Here are Andrew Ross Sorkin and Joe Nocera of the New York Times having a video debate about the foreclosure crisis. Nocera thinks this is a key economic issue. Sorkin thinks the issue is overblown.
My take: For political reasons, the Obama Administration would like to deep six this issue because it could harm the technical recovery from becoming a real recovery by 2012, when the President is up for re-election. The only way this issue gets traction is via Republicans, the states or the courts.
But, as for the merits of the debate, clearly there was an epidemic of fraud perpetrated during the housing bubble. Many so-called homeowners – who are really renters with a mortgage because they have no equity – were complicit in this fraud at loan origination. Do we use the government’s resources to uncover these fraudsters and prosecute them? Probably not, as there are thousands of these cases for governments with limited resources to track down.
Instead, the government’s resources should be directed at uncovering fraud within banks. From a purely practical perspective, this makes sense because there are a much more limited number of targets. But from a societal perspective it does as well. Banking is a cartel established by government. The government extends banking licenses. Government regulates banking activities. And government sanctions those that engage in unsafe and unsound practices. This is not a free market, folks. It’s not like I could set up a bank tomorrow and start making loans. My operation would be shut down immediately and I would be thrown in jail.
What do we as society get out of this arrangement? Supposedly, it stops criminals and fraudsters from setting up shop and ripping people off and creating Ponzi schemes for their personal profit, leaving their customers and institutions bankrupt. As a result, government has required those fortunate few who get banking licenses to adhere to a strict set of rules. That’s what a bank’s fiduciary duty is all about: trust, faith, confidence – all of that.
A fiduciary duty is a legal or ethical relationship of confidence or trust regarding the management of money or property between two or more parties, most commonly a fiduciary and a principal. One party, for example a corporate trust company or the trust department of a bank, holds a fiduciary relation or acts in a fiduciary capacity to another, such as one whose funds are entrusted to it for investment. In a fiduciary relation one person, in a position of vulnerability, justifiably reposes confidence, good faith, reliance and trust in another whose aid, advice or protection is sought in some matter. In such a relation good conscience requires one to act at all times for the sole benefit and interests of another, with loyalty to those interests…
A fiduciary duty is the highest standard of care at either equity or law. A fiduciary (abbreviation fid) is expected to be extremely loyal to the person to whom he owes the duty (the "principal"): he must not put his personal interests before the duty, and must not profit from his position as a fiduciary, unless the principal consents. The word itself comes originally from the Latin fides, meaning faith, and fiducia, trust.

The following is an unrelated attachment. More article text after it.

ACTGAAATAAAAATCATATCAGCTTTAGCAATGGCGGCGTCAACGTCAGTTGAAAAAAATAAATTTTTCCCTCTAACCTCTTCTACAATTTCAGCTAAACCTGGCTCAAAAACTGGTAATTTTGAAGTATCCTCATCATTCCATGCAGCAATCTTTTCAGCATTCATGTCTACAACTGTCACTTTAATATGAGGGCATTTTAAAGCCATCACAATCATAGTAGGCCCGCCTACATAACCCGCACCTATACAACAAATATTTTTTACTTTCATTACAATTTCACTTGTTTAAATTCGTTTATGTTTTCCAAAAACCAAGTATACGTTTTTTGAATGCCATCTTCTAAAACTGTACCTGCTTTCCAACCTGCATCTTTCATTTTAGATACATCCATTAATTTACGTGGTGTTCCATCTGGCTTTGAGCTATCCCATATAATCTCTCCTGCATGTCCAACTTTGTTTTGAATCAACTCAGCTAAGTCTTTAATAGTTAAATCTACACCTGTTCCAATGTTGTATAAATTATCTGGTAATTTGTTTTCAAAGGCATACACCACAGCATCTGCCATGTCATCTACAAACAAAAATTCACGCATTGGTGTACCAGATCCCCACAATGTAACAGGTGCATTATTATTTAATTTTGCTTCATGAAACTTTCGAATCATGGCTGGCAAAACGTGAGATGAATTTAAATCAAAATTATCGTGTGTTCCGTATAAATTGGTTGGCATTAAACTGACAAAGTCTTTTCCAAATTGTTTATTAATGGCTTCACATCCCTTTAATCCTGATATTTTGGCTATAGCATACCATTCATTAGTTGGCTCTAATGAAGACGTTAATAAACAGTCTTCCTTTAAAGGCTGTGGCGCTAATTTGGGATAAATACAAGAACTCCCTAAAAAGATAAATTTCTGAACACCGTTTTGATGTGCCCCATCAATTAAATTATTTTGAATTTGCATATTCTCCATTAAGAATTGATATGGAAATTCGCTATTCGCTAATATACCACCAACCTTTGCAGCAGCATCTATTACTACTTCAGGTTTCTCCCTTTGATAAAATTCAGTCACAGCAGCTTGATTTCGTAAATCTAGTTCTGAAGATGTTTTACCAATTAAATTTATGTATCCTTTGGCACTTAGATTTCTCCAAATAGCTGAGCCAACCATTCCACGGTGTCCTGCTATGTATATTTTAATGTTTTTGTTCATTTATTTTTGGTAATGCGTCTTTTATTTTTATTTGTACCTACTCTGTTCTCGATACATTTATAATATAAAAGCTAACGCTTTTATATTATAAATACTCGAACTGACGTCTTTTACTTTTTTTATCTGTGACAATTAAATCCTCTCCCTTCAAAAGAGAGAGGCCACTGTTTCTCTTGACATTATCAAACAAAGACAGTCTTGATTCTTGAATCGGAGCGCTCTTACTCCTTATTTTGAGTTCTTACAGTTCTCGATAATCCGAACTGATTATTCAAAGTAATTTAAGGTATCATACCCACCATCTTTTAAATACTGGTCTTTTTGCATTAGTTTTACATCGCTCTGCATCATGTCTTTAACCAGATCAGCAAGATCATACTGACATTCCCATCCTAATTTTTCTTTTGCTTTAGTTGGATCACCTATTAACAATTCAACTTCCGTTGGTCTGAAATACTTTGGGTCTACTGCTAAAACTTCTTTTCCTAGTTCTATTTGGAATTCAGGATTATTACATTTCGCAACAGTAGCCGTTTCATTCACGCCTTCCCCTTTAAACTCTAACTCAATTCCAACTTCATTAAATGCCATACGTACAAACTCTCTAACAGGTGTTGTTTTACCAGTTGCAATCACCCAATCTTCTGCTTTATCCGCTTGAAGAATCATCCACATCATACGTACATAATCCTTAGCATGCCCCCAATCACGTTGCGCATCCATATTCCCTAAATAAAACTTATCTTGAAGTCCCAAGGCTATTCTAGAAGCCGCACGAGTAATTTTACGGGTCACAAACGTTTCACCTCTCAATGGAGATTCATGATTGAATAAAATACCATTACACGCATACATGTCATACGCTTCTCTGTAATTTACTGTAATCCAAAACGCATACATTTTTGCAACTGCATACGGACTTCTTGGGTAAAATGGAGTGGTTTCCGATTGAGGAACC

The failure to uphold fiduciary duties of even a few larger institutions will put the entire banking system in doubt. What we witnessed in 2008 and early 2009 was a loss of trust, faith, confidence. It was a classic solvency crisis masquerading as a liquidity crisis – with doubt about which specific institutions had engaged in reckless behaviour putting a cloud over every bank in the entire system and causing liquidity to dry up economy-wide. When banks engage in unsafe and unsound business practices, they put the entire economy at risk in a way that you see in no other sector of the economy. This is why regulators in the US are supposed to take prompt corrective action in closing insolvent institutions and those institutions with unsafe and unsound business practices.
Regulators failed in doing this – and are continuing to fail, at least as far as the largest institutions are concerned. Again, all available evidence suggests practices were often not just ‘sloppy’ but fraudulent from mortgage origination to packaging of mortgage-backed securities to foreclosure. The entire process is riddled with fraud from liar’s loans to securitizations worthy of putbacks to fabricated documents to robo-signers. How government deals with this has nothing to do with the homeowner, frankly. First and foremost, it is about protecting the integrity of our financial system. To the degree homeowners feel they have been defrauded, courts should grant them every right to appeal foreclosure.
What should be done regarding the banks is a staffing up of fraud departments in regulatory agencies. This has to be followed by an in-depth investigation into all of these fraud issues. Institutions engaging in unsafe and unsound practices will have to be taken into receivership and fraudsters will be have to be prosecuted. That is certainly what we saw after the S&L crisis.
But, you know and I know this is never going to happen now unless it is forced upon us by the courts or another crisis.